Last evening, Peter, one of the ‘smiling twins’ at the hotel reception offered to give me breakfast at 6 am, if I wanted to leave early. However, he shocked me into saying that it would take about 12 hours to the border, which closes at 5 pm! My original intent was to stay at Sop Hun, the Loa side of the border, but was told that accommodation would be hard to come by there. So I decided to push through to Tay Trang, the Vietnamese border and shack up in one of the towns close by. Google Maps showed the distance to the border as 360 kms and put the expected time for travel as less than 6 hours! I was confused by the two vastly different estimated times to cover the distance. In the end, I segmented the 360 kms from Luang Prabang to Tay Trang into three of 120 kms each; the first was just about okay, the next 120 kms was awful and the last was superb.
The route was almost entirely though mountainous terrain and the awful part of the stretch was where road works were in progress. I got held up in two places for nearly 30 minutes each, where drains were being laid across the road. The entire stretch was dusty and bumpy. Fortunately, there was a religious convoy and I manoeuvred my car into the convoy. That helped because the convoy was piloted by a senior member of the construction company and he got us past many road blockages. It was so dusty that I had to keep a safe distance from the car in front and even had to stop many times for the dust to clear. The terrain being winding and steep added to the challenge. One of the convoy vehicles carried an image of the seated Buddha. I wondered how the Buddha remained seated with that beatific smile through that horrendous journey!
I feared that I would miss the border working time if the journey went on like that. However, I hit the final stretch of 120 kms by 1 pm and it turned out to be a beauty. I reached the Loa border just before 3 pm and got the formalities done in less than 30 minutes. It took me less than 9 hours to reach the Vietnamese border post – midpoint between the estimates of Peter and Google Maps. I did not stop anywhere in between, except for biological breaks and for taking a few photographs. The heavy breakfast had kept me away from foraging the bags in the car till noon.
As soon as I drove to the Tay Trang border post and parked a smart young immigration officer walked out to meet me. He examined the visa and said that that was in order but he was not so sure if the car could be permitted through with the documents I had. He asked me to confirm that with Customs. The ordeal began then. It took me a long time to explain to the Customs officials the importance of the Carnet and how the countries from Myanmar to Lao PDR had permitted the temporary importation and exportation of the car on the basis of that document. The Immigration officer was very helpful. But the Customs guys stuck to their guns after debating and checking on the Internet for about 90 minutes. They wanted me to go to Hanoi and bring the correct documents to take the car through the post. When I asked them what documents are required they asked me to find that out from the Ministry of Transportation and the Department of Customs. It is just that they had not handled vehicles registered in other than Vietnam and the neighbouring counties of Lao PDR and Cambodia.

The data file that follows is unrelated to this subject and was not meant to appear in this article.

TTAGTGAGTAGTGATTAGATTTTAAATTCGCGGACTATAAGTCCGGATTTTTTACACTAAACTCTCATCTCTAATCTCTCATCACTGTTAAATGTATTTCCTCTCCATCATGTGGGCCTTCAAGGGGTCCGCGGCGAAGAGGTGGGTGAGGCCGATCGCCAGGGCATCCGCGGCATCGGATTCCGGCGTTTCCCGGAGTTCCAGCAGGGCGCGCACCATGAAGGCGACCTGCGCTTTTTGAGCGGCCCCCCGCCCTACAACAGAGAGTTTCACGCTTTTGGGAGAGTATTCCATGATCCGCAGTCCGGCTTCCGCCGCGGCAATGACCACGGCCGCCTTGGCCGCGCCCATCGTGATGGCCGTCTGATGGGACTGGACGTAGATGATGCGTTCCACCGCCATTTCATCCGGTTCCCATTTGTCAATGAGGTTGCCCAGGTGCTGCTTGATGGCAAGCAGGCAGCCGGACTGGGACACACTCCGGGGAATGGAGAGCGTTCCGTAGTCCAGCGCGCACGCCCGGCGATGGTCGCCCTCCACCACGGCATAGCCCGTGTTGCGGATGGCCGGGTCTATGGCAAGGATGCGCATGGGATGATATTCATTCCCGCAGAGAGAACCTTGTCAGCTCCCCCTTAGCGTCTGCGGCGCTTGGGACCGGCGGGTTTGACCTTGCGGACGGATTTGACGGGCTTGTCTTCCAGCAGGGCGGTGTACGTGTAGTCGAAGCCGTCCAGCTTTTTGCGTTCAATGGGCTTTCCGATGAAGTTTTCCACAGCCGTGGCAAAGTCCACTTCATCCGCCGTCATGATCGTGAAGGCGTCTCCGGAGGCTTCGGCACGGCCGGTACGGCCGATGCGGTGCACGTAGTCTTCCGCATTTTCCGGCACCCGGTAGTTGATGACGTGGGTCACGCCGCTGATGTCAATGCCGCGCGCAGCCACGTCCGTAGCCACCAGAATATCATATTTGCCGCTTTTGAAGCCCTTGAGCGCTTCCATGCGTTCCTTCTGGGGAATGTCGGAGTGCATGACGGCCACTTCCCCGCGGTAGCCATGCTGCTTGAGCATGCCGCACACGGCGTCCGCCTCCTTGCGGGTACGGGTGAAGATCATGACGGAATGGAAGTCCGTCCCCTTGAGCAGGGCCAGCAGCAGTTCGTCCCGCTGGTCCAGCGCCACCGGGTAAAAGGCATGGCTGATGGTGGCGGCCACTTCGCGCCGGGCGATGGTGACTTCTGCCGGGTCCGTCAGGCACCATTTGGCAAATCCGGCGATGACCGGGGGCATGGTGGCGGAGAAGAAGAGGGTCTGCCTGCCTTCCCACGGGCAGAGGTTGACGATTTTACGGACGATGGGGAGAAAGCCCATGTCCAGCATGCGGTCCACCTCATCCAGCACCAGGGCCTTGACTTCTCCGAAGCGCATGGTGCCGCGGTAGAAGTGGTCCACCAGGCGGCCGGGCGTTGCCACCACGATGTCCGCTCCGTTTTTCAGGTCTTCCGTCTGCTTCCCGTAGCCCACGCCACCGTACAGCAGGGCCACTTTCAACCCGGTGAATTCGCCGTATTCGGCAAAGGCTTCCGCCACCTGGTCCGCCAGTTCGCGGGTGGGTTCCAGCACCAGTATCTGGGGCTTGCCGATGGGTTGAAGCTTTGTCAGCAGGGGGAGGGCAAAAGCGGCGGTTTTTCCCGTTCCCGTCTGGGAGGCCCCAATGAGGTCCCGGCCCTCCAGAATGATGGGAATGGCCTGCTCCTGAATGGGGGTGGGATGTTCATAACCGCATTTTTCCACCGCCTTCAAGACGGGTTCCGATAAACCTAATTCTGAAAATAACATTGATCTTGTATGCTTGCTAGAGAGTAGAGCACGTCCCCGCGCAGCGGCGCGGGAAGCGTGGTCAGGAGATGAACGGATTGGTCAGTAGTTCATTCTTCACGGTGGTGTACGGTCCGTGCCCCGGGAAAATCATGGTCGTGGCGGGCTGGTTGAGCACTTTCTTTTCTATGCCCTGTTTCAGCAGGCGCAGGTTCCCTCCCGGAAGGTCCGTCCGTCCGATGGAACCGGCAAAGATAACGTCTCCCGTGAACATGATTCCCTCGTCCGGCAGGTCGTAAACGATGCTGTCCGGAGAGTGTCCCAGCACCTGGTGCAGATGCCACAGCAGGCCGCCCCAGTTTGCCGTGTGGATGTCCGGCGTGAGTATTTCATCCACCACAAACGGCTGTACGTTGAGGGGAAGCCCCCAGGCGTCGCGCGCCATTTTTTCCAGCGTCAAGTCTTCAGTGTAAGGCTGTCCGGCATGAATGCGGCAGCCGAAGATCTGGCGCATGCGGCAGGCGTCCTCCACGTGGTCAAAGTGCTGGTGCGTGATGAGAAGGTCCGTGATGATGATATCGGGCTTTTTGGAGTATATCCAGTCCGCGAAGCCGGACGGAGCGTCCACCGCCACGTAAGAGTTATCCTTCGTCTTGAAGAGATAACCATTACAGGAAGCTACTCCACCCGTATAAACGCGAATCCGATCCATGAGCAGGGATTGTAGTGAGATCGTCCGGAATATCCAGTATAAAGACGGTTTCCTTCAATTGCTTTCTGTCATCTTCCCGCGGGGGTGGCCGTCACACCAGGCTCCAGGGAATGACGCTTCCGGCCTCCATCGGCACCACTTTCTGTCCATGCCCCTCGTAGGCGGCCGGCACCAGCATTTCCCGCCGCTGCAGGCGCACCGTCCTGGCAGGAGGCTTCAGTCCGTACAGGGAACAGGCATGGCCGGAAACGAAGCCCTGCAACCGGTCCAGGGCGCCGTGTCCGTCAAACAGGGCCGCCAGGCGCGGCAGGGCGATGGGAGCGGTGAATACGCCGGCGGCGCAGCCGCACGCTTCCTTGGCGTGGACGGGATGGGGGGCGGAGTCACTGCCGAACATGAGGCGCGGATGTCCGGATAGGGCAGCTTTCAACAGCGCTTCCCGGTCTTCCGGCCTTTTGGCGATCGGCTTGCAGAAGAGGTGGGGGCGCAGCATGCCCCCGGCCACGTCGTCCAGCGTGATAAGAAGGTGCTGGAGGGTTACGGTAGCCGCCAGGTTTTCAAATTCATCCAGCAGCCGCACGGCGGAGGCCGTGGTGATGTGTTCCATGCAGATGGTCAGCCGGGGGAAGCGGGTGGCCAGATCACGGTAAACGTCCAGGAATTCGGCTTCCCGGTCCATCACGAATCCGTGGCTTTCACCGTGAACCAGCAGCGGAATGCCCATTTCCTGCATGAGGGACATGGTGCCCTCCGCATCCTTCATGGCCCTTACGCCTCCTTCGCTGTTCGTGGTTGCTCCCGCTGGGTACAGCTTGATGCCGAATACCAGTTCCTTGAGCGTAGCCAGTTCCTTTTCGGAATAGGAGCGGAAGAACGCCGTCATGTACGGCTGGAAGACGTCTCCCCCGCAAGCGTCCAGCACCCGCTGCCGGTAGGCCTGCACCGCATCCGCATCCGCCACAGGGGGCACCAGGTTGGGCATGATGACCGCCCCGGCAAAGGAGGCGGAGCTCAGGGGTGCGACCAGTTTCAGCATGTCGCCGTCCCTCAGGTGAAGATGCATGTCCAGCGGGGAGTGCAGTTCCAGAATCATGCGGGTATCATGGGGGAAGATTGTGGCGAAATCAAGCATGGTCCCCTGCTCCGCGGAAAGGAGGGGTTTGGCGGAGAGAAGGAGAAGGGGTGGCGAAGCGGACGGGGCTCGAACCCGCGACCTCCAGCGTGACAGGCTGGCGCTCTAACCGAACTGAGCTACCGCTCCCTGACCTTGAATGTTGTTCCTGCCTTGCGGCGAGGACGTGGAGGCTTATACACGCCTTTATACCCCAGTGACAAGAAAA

The Immigration Officer offered to keep the car in safe custody in his residence for the time I was to be in Hanoi, of course for a fee. He helped me exchange the extra Loa Kips I had and $100 to Vietnamese Dongs – that seemed to be one of his facilitations. My visa for Vietnam was valid from 22 Mar, which he waived to permit entry a day earlier on the condition that I exited the country a day earlier than permitted. He also arranged to get me transported to the Dien Bien bus stand, from where I could get a bus to Hanoi.
I repacked my bags and got my backpack ready for the trip to Hanoi. Phan, the Immigration Officer, told me to make sure that my valuables and documents were carried with me. I packed in a hurry and parked the car in Phan’s residence. The car that ferried me to the bus stand about 40 kms away was packed to capacity and the 4 Vietnamese kept up such a din right through the 1 hour drive that I thought I would go deaf. I couldn’t figure out if they were fighting or just debating a point. I wish I had some cotton to shut out the din. When I was dropped at the bus stand at 6.30 pm I paid the contracted 200,000 VND to the driver. Almost immediately as I exited the car a strong arm caught hold of me and asked if I was going to Hanoi. When I said yes he made me sit on his bike and took me to a bus that had already left the stand! He said that the bus would get me to Hanoi before 6 am for 300,000 VND. The sleeper bus was not fully occupied and was reasonably comfortable. As I got into the bus I was asked to take off the shoes and socks, which were tied up in a plastic cover and handed back to me. I insisted on keeping my backpack with me, which they found bothersome. I did not want to take any risks.
The bus stopped by about 9.30 pm for dinner. As the bus parked at the restaurant – dinner is part of the fare – a box full of chappals was placed beside it. Passengers exiting the bus could take a pair and use it while in the restaurant. A buffet was placed on each table consisting of fried fish, chicken, pork, water cress, cabbage, soup and rice. One kind person fetched me a spoon so that I could have a bowl of rice, chicken and pork. The food was quite tasty and I was hungry because I had not had anything substantial after breakfast early in the morning. I slept in fits and starts and waited to reach Hanoi to meet up with Elvis D’Cruz who had flown into Hanoi to travel with me in Vietnam. With the car still at Tay Trang, I have to reschedule the trip based on what will happen on Monday.